Art law Pacific Standard Time USA

This copyright confusion ought to end

The Visual Artists Rights Act does protect America’s site-specific work, despite recent rulings

Growing injustice: Chapman Kelley’s wildflower garden in Chicago’s Grant Park has been the subject of long-running litigation after park officials substantially altered it without the artist’s permission

What is it about the US Visual Artists Rights Act (Vara) that causes people to do such strange things?

Los Angeles’ murals are disappearing under layers of graffiti because state officials believe Vara prevents them from touching the murals (see p35). This despite the fact that Vara contains an explicit exception for modifications “which [are] the result of conservation”. If you spray paint a sculpture I own, it’s not a Vara violation for me to clean off the spray paint.

But these California officials aren’t the only ones to get tangled up interpreting Vara. Federal judges do it all the time too.

A few years back, in a case called Phillips v Pembroke, the United States Court of Appeals for the First Circuit held that Vara did not apply to site-specific works. On that court’s reasoning, because Vara always allows a work to be moved (the so-called “public presentation” exception), and to move a site-specific work is, by definition, to destroy it, it follows that site-specific work cannot be the type of work the statute is meant to protect. “Vara does not protect site-specific art,” the court held, “and then permit its destruction by removal from its site pursuant to the statute’s public presentation exception.”

In a more recent case, involving wildflower artist Chapman Kelley, the trial court adopted the same reasoning, but, on appeal, the Court of Appeals for the Seventh Circuit suggested, more sensibly, that an “all-or-nothing approach to site-specific art may be unwarranted… Site-specific art—like any other type of art—can be defaced or damaged.”

That seems obviously right. The Phillips v Pembroke rule would allow any sort of modification or distortion of a site-specific work. Someone could go into the park at night and splash red paint all over Kelley’s wildflower installation or shave a swastika into it. Isn’t that exactly the kind of thing the statute was meant to prohibit? Can it really be OK to deface some works (those that we call “site-specific”) but not others (those that have not acquired that description)? Somehow, that is exactly how two separate federal courts have interpreted Vara.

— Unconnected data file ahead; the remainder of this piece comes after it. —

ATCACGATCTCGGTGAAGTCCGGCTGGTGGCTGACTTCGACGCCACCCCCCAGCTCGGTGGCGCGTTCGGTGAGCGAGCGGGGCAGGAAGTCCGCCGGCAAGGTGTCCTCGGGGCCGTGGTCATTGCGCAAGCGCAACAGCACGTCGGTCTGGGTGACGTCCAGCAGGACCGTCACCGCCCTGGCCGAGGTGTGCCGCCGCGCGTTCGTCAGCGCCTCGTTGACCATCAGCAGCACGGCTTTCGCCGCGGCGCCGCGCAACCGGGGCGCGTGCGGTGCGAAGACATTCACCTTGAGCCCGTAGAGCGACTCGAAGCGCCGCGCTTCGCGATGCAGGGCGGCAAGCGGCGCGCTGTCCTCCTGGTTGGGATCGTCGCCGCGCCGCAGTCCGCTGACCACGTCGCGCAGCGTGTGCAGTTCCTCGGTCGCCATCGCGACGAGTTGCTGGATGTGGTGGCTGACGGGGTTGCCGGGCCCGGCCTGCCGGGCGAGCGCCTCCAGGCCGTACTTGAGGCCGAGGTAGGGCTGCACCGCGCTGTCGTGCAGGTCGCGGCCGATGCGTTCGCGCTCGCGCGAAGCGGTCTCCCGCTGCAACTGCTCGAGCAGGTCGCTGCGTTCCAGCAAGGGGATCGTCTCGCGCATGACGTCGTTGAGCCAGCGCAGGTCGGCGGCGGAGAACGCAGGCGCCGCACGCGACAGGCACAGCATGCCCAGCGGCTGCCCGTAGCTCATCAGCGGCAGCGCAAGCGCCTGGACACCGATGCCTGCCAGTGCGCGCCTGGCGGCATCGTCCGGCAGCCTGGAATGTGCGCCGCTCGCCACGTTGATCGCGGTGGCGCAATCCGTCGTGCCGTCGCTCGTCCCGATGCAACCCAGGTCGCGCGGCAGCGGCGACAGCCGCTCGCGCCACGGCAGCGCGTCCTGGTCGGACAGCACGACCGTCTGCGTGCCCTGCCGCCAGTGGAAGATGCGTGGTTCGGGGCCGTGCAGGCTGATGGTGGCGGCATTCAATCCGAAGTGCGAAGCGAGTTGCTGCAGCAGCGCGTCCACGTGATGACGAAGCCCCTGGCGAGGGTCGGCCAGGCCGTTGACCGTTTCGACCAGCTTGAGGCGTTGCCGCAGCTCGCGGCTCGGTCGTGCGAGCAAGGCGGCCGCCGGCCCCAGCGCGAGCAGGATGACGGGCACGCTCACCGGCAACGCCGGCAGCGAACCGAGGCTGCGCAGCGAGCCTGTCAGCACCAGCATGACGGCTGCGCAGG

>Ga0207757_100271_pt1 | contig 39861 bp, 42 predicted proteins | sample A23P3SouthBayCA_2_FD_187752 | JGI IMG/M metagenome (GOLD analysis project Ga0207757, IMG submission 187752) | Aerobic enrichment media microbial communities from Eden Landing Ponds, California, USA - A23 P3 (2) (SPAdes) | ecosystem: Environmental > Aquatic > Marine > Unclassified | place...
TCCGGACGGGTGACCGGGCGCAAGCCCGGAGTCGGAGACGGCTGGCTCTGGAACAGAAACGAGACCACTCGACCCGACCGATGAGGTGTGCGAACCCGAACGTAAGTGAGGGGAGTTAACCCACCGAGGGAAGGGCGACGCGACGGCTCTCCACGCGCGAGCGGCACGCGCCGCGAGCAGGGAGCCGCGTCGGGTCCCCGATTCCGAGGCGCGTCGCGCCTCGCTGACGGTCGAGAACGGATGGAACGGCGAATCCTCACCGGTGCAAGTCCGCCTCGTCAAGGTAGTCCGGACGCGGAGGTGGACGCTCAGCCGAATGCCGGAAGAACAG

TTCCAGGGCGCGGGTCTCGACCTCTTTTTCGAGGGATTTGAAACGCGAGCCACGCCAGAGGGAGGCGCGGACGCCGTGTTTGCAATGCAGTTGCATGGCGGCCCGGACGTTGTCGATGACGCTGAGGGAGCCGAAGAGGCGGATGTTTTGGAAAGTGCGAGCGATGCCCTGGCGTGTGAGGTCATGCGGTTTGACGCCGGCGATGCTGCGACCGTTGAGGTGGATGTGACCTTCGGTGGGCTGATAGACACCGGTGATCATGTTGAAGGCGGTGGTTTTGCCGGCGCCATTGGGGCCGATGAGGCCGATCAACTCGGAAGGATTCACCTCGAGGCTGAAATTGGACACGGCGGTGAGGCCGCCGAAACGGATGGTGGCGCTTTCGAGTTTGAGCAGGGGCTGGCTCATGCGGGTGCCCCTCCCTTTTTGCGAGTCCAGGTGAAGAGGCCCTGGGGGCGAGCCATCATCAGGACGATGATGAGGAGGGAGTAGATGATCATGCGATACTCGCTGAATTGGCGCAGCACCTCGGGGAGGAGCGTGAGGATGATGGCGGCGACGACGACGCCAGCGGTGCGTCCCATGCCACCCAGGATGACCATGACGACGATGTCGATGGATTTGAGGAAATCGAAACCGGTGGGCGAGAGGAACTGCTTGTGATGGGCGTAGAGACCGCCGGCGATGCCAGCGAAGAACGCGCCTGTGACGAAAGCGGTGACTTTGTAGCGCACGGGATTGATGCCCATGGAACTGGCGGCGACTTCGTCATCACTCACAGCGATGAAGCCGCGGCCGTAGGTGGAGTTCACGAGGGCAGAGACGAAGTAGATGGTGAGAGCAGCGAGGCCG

Or take Mass MoCA’s 2007 lawsuit against artist Christoph Büchel. In that case, after a planned exhibition fell apart before the work could be completed, Büchel claimed that the museum went on to modify the work, often contrary to his instructions and without his approval. (Full disclosure: I represented Büchel in the dispute.) The trial court, while stopping short of categorically holding that Vara does not apply to unfinished works, nevertheless repeatedly expressed scepticism about the possibility. At one point, it noted that “unfinished art may not be covered by Vara at all”.

But where did it ever get that idea? The language of Vara itself does not address the issue one way or the other. But Vara is not a stand-alone law: it is a part of the US Copyright Act, which does say, quite clearly, that “where a work is prepared over a period of time, the portion of it that has been fixed at any particular time constitutes the work as of that time” (17 USC 101, emphasis added). Another way to describe a work, only a portion of which has been fixed at a particular time, is “unfinished”. As the appellate court in the case concluded, “the statute’s plain language extends its coverage to unfinished works.”

So what is going on here? Why would a federal court suggest that Vara does not apply to unfinished works? Why would more than one court rule that because a work is site-specific it loses all protection under the statute? And why would local officials conclude that they are prevented by Vara from removing graffiti from important murals?

I’m not sure, but each of these cases involves a departure from the plain language of the statute. The definition of “work” in the Copyright Act—and therefore Vara—clearly includes unfinished works. There is no distinction in the language of the statute between site-specific and non-site-specific works. There is a clear exception under the law for conservation. Art may be mysterious, but Vara is not. Stick to the text.

The writer is a partner in the law firm John Silberman Associates PC, New York

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